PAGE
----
Increasing Capacity for Soil Minerals

Our sandy soil has very low organic matter, just barely 2%, and even below that in some fields!  A healthy soil has at least 5% organic matter, so our soil needs a lot of TLC.  My previous blog posts have been all about soil minerals like calcium and sulfur.  However, we’re running into a bit of a problem adding more of these minerals because our soil’s cation exchange capacity (CEC) is so low.  CEC is a measure of a soil’s ability to hold nutrients and exchange them with plants (cations are positively charged elements, like calcium).  Tiny clay soil particles and organic matter contain the sites that are negatively charged and can attract and hold cations in a positive/negative bond much like how opposite magnet poles attract.  So, soils with high clay content and/or high organic matter have a high CEC and therefore will hold lots of nutrients and make them available to plants.  With our very sandy, low clay, and very low organic matter soil on the farm, we have a soil that can’t hold many nutrients right now.

Soil Test Results, click to enlarge

If you look at our soil test, our major nutrients (calcium, magnesium, potassium, sodium) are sort of well balanced in base saturation.  Calcium is within the 60%-70% range, magnesium is over 20%, but not too bad, and potassium and sodium are in the right ranges.  However, we need more of these nutrients to make great pasture that will sustain the health and growth of our future animals.  For example, the best pastures have at least 3,000 lbs of calcium per acre available to plants.  Our best field has 1,400 lbs per acre available, so we are far short.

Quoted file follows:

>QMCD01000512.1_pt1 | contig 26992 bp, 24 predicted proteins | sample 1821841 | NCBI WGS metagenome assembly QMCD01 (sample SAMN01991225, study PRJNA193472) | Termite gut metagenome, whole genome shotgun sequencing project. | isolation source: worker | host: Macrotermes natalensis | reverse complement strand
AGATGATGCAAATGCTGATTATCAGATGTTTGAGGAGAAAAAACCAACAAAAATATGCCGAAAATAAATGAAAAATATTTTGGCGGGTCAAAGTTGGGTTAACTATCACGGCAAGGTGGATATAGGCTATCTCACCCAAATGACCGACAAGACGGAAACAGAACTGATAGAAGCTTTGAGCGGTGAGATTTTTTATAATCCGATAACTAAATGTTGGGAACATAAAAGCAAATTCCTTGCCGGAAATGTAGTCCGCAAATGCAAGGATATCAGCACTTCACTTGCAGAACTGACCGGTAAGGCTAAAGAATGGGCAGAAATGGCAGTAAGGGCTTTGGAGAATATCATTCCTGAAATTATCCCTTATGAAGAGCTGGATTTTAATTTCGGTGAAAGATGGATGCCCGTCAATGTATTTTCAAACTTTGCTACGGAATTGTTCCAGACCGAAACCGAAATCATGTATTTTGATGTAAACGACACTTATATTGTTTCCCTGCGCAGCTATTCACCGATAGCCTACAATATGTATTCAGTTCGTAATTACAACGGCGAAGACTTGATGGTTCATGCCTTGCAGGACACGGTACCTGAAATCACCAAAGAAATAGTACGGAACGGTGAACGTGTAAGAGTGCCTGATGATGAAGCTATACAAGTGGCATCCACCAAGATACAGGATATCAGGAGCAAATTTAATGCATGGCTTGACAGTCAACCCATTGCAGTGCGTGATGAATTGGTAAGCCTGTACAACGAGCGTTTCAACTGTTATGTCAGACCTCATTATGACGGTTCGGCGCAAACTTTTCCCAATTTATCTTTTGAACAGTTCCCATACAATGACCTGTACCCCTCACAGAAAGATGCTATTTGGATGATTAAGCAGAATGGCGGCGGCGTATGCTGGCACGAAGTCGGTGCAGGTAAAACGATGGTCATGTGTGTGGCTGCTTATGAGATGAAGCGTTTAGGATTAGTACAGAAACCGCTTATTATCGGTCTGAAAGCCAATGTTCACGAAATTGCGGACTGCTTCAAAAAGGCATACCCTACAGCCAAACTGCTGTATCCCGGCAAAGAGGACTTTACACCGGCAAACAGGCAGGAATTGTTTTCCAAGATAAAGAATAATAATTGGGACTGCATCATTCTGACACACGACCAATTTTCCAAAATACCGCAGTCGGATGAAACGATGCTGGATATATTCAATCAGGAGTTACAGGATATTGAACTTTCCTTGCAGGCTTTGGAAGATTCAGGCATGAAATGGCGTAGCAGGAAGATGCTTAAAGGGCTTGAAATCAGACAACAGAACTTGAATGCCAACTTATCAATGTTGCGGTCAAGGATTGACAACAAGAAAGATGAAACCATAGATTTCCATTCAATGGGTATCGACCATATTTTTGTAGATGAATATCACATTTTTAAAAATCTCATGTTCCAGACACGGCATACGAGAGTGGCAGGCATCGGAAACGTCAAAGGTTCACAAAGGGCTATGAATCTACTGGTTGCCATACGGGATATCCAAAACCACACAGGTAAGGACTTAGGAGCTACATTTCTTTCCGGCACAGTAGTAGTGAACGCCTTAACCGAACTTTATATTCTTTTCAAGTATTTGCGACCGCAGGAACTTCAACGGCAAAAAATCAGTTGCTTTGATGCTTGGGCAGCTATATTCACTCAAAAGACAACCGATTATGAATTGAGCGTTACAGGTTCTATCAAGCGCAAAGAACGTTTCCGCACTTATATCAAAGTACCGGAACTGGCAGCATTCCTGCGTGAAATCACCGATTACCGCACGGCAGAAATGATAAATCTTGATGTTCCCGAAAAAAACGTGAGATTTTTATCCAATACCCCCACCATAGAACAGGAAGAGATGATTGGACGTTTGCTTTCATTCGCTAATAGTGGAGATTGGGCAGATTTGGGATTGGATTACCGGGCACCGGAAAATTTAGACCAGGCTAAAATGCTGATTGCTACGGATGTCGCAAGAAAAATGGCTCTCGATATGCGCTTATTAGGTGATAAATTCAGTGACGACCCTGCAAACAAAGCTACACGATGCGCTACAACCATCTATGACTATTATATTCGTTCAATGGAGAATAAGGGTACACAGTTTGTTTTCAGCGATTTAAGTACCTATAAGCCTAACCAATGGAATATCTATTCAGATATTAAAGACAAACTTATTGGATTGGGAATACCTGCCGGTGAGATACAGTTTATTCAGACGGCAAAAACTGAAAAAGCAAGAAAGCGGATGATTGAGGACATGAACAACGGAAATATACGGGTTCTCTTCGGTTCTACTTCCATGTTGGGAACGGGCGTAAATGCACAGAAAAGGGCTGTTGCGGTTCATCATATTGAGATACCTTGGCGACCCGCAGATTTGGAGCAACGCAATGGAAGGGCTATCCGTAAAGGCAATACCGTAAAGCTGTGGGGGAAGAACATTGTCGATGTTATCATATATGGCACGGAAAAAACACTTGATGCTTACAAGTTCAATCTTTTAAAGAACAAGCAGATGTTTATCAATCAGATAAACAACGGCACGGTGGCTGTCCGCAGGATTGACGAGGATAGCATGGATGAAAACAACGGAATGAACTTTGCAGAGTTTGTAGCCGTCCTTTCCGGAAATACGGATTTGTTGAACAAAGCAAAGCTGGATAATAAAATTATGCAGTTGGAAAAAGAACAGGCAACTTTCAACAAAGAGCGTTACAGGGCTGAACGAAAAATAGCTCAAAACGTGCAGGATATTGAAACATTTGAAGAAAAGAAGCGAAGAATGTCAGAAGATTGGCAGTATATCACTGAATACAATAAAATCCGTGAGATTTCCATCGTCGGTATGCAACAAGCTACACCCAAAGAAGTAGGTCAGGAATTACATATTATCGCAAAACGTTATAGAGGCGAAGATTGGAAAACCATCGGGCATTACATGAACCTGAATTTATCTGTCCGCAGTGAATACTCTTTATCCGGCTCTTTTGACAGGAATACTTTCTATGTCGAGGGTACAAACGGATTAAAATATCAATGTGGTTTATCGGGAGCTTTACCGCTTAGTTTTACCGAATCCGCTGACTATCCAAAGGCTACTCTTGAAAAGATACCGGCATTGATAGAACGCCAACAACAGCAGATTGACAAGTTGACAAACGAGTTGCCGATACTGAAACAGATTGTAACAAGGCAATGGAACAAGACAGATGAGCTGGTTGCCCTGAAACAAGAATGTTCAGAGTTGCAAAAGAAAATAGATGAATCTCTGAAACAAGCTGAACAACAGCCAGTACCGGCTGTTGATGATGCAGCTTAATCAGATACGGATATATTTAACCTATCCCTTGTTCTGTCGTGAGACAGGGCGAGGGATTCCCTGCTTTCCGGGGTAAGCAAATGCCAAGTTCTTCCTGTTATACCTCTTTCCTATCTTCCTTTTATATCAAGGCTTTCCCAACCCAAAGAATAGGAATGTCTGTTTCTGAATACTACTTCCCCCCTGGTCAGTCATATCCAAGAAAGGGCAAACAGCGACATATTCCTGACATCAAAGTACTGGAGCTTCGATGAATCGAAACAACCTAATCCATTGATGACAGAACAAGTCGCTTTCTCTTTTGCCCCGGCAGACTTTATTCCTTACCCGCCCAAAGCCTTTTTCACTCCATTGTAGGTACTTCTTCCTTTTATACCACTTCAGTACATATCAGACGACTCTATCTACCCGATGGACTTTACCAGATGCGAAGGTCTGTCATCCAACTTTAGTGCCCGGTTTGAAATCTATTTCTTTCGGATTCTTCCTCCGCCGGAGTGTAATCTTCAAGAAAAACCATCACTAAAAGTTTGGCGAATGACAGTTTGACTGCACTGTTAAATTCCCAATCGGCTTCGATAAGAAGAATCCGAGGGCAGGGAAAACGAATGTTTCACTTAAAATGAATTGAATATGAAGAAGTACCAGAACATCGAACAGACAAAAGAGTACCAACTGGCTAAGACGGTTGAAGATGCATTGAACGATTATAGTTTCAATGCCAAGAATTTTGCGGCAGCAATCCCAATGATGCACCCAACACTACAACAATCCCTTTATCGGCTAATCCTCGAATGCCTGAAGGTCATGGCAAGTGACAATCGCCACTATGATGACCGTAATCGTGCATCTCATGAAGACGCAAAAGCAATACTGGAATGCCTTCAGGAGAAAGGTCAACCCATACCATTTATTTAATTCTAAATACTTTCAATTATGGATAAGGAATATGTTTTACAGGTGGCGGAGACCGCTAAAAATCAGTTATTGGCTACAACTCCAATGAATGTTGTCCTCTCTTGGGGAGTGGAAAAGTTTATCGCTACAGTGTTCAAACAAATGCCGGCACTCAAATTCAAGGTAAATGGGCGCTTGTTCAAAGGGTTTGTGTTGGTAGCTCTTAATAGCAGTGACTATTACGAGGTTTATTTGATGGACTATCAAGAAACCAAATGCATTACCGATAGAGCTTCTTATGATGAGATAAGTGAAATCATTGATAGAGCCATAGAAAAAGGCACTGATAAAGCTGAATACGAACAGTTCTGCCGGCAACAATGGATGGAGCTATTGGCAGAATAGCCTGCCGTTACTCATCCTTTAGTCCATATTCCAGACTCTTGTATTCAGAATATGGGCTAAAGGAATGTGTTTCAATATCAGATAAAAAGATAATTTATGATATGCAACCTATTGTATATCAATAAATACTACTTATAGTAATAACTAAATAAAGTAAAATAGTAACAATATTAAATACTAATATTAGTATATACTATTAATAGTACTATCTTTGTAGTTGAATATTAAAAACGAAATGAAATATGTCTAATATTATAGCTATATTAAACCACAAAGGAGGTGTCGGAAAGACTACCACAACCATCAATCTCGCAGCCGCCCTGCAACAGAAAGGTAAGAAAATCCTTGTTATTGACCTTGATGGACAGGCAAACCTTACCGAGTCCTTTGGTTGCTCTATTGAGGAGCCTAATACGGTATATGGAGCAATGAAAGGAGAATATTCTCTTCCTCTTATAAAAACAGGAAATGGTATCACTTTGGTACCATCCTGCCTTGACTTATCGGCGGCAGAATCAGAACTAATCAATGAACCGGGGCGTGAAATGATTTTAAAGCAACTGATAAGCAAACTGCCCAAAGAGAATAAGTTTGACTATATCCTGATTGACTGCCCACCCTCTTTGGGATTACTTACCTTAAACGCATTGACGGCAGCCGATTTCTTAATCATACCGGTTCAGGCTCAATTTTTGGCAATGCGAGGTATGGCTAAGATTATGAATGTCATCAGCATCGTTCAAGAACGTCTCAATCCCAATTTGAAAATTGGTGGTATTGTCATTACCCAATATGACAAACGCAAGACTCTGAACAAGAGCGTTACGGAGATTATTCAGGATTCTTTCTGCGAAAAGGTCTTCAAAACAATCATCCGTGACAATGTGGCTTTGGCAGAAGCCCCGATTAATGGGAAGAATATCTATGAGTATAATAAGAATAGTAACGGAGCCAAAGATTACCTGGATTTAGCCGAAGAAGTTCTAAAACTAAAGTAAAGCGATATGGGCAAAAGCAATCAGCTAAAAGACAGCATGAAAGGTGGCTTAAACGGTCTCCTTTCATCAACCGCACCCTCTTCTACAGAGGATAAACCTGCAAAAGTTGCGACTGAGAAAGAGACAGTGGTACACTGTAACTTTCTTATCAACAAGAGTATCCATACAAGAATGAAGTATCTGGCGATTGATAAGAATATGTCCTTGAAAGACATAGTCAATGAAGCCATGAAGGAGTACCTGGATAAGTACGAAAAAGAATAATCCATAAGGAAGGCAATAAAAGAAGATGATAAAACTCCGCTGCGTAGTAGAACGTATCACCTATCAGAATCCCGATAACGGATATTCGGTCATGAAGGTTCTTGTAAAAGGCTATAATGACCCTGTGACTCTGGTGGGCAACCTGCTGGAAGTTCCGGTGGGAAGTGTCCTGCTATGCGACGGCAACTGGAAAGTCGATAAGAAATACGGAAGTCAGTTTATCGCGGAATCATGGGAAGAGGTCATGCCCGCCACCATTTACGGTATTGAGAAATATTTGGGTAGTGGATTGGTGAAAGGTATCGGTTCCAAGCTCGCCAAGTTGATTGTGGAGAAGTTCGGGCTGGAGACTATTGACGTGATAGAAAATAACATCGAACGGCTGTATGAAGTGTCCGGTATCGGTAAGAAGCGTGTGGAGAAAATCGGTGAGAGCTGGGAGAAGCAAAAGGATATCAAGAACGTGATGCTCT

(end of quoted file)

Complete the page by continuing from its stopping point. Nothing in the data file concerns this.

We want to add calcium to our soil, but with such a low capacity to hold nutrients, will the calcium just leach out?  On the flip side, does our soil actually contain lots of minerals, but they’re just not available to plants because our CEC is so low?  I really wish we knew the answers to these questions!

We can increase organic matter by rotationally grazing animals or by shallow-tilling cover crops as green manure.  Rotationally grazing animals seems to be the speediest option, but we don’t have animals yet.  Shallow-tilling green manure would cost a lot in heavy farm equipment, and I’m not in love with tillage, especially with super-light soil that can blow away very easily.

We have chosen one path forward that we’re excited about.  It’s carbonized lime from Fertilizer Brokerage! This is high-calcium lime pelletized with humates and other goodies.  Humates are organic matter that has decayed as much as possible. It’s deep, dark carbon and great for the soil.  We’re hoping the humates will stimulate soil life and increase organic matter, and the added calcium will help us start approaching the ideal 3,000 lbs per acre that we need.  We’re going to add about 200 lbs per acre of carbonized to our pastures this spring, and again in the fall.  We’ll have to be patient and wait and see what happens.

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